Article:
And so I held. Then, in mid-January of 2015, less than four months ago as of this writing, a much-better-than-expected quarterly report sent the stock soaring from around $290 to over $360, eventually peaking at nearly $390 in early March. After settling back a bit, I’ll admit that I was tempted again to sell and buy another stock that I thought would grow my money quicker. But again I held on, the price crept upward, and less than a couple of weeks ago, Amazon released numbers for the first time about its Amazon Web Services, and that sent the stock soaring from around $390 to $445!
What would you have done?
Sixteen months was certainly not a long time for this stock to be languishing before it blew past what I bought it at. I’ve known of stocks that can take several years to do this. And a current return of just over 6% as of this writing is nothing to get too excited about.
But my question to you is this: Would you have held on through all of that? And if not, and you sold at its lowest point (which most people would have done), are you sure you would have found another way to recover that loss?
That last question kept my thoughts in perspective as the stock dipped three times to new lows. If I had jumped off, would I really have been able to recover my losses by jumping onto something else?
Know why you invested in a company, and then remind yourself
So why else did I hold onto Amazon after I felt my stomach drop? This is when I had to remember the reasons for buying shares of this company in the first place. Also, had my investment thesis changed? No, it hadn’t. Sure, Amazon had a dud with it’s Fire phone and so they incurred a loss, but the rest of the business kept humming along.
I had to remind myself of Amazon’s global, growing dominance in cloud computing via their Amazon Web Services. I also kept the statistic in mind about how still only a small percentage of all global retail purchases are made online, giving Amazon and all web-based retailers a lot of room to grow. And considering that Amazon is still the global leader in online retail, I figured that they’d once again fire on all cylinders sooner or later. A single mistake like the Fire phone wasn’t going to destroy a vast empire like Amazon.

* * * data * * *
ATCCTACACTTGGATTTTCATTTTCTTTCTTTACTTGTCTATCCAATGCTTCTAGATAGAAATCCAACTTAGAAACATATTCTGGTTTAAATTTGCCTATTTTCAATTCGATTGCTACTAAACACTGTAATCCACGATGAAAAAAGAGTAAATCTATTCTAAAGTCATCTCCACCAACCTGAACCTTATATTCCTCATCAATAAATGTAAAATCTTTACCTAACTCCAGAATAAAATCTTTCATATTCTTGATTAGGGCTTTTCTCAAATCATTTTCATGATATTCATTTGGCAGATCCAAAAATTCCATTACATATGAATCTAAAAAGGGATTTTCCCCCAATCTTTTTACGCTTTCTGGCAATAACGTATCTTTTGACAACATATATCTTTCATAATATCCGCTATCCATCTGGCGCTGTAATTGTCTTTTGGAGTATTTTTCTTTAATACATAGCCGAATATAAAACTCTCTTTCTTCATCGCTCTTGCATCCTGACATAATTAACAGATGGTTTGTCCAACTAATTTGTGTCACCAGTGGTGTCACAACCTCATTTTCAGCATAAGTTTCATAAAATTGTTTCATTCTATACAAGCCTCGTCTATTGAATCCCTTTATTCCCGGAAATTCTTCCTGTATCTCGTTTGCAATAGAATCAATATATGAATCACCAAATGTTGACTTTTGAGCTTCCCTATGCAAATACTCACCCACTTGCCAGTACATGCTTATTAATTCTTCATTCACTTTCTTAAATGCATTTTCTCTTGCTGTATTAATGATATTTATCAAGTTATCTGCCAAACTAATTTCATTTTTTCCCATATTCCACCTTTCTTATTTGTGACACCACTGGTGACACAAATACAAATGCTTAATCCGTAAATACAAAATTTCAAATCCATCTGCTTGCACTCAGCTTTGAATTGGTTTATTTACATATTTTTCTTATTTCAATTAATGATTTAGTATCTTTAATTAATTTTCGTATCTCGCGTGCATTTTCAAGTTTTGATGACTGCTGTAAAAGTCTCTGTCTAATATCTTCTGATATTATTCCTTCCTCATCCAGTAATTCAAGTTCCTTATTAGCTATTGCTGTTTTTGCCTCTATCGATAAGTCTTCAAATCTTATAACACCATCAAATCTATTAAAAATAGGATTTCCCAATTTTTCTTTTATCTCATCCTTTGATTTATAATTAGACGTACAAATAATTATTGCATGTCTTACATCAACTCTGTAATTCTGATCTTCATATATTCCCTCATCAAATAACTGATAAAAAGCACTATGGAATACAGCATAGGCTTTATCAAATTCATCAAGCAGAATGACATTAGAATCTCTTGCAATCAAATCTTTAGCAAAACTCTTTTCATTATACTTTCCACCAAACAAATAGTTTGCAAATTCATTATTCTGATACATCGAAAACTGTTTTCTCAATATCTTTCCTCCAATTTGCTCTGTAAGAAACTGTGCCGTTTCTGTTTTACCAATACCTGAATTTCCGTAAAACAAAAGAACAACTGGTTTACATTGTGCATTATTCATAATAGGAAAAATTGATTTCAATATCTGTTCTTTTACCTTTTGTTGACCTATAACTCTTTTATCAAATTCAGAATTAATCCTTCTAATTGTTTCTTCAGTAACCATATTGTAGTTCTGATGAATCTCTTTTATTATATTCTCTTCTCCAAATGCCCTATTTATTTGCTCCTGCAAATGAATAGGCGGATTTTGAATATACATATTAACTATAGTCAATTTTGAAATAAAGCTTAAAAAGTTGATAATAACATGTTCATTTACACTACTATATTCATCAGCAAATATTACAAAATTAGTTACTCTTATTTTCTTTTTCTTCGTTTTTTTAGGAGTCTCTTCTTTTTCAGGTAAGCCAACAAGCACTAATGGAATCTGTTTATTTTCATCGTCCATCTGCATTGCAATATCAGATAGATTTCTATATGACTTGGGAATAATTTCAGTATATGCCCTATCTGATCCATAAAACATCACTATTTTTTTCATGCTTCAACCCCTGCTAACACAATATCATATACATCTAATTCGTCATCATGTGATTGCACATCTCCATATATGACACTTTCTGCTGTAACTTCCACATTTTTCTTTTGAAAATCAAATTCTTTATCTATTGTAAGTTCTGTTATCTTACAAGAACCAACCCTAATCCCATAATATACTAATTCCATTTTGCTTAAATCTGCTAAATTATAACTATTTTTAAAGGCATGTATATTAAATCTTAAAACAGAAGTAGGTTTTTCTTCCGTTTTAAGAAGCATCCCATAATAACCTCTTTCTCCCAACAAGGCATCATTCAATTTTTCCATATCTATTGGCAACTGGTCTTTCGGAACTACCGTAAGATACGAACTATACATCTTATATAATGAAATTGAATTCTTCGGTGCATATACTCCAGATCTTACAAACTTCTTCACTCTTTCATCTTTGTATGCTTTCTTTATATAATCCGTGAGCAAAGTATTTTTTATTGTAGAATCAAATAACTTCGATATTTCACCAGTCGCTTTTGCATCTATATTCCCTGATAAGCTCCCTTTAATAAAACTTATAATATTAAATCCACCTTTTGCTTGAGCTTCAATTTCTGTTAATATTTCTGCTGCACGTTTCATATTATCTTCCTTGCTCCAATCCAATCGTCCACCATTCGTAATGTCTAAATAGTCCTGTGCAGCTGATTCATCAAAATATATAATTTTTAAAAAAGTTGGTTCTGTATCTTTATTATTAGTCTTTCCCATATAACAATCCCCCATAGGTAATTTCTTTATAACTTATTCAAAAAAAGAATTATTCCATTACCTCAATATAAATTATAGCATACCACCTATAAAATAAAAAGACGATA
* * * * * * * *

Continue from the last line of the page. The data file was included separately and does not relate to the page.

Lastly, even though they’re not incredibly profitable, that’s because they’ve invested most of their profits into growing their business. This isn’t very sexy for short-term investors looking for big quarterly profit numbers, but it’s incredibly sexy to investors who have a long-term outlook.
Even if Amazon takes another tumble someday, hopefully the share price will have grown enough so that I’m still above what I bought it at. But since buying shares in Amazon, I’ve also purchased shares in several other companies, and so my risk of owning any one stock has been greatly minimized.
The secret to growing your wealth
I hope this story has encouraged you to consider what to do when one of your stocks seems to fall off the map. In particular, you need to consider:
- Why did you buy the stock in the first place, and has the investment thesis changed? If not, then there’s no credible reason to sell.
- If you sell at a loss, will you really be able to recover that loss in something else, or would it be better to just hold on?
- Is this loss hurting more because you own too few stocks? Perhaps you need to minimize your risk by owning several stocks instead of just one or a few.
- What’s your timeline? If you’re investing for short-term gains, then you’re more likely to get jittery and sell at even the slightest loss, always taking losses and never waiting for recoveries and eventual profits. If you’re investing for long-term wealth appreciation, then you’ll be willing to hold on no matter what if the company still seems to be a good one.
This last point is the secret to growing wealth through investing. Buying a quality company (rather, a number of quality companies) and then holding on no matter what is what so many people are unwilling to practice in this day and age of impatience and instant gratification, yet it is the only statistically proven way for a stock investor to grow and multiply wealth.
I hope you that you will have the guts and the patience to join investors like me on this journey, to hold on even when the investing roller coaster takes you on the wildest ride of your life.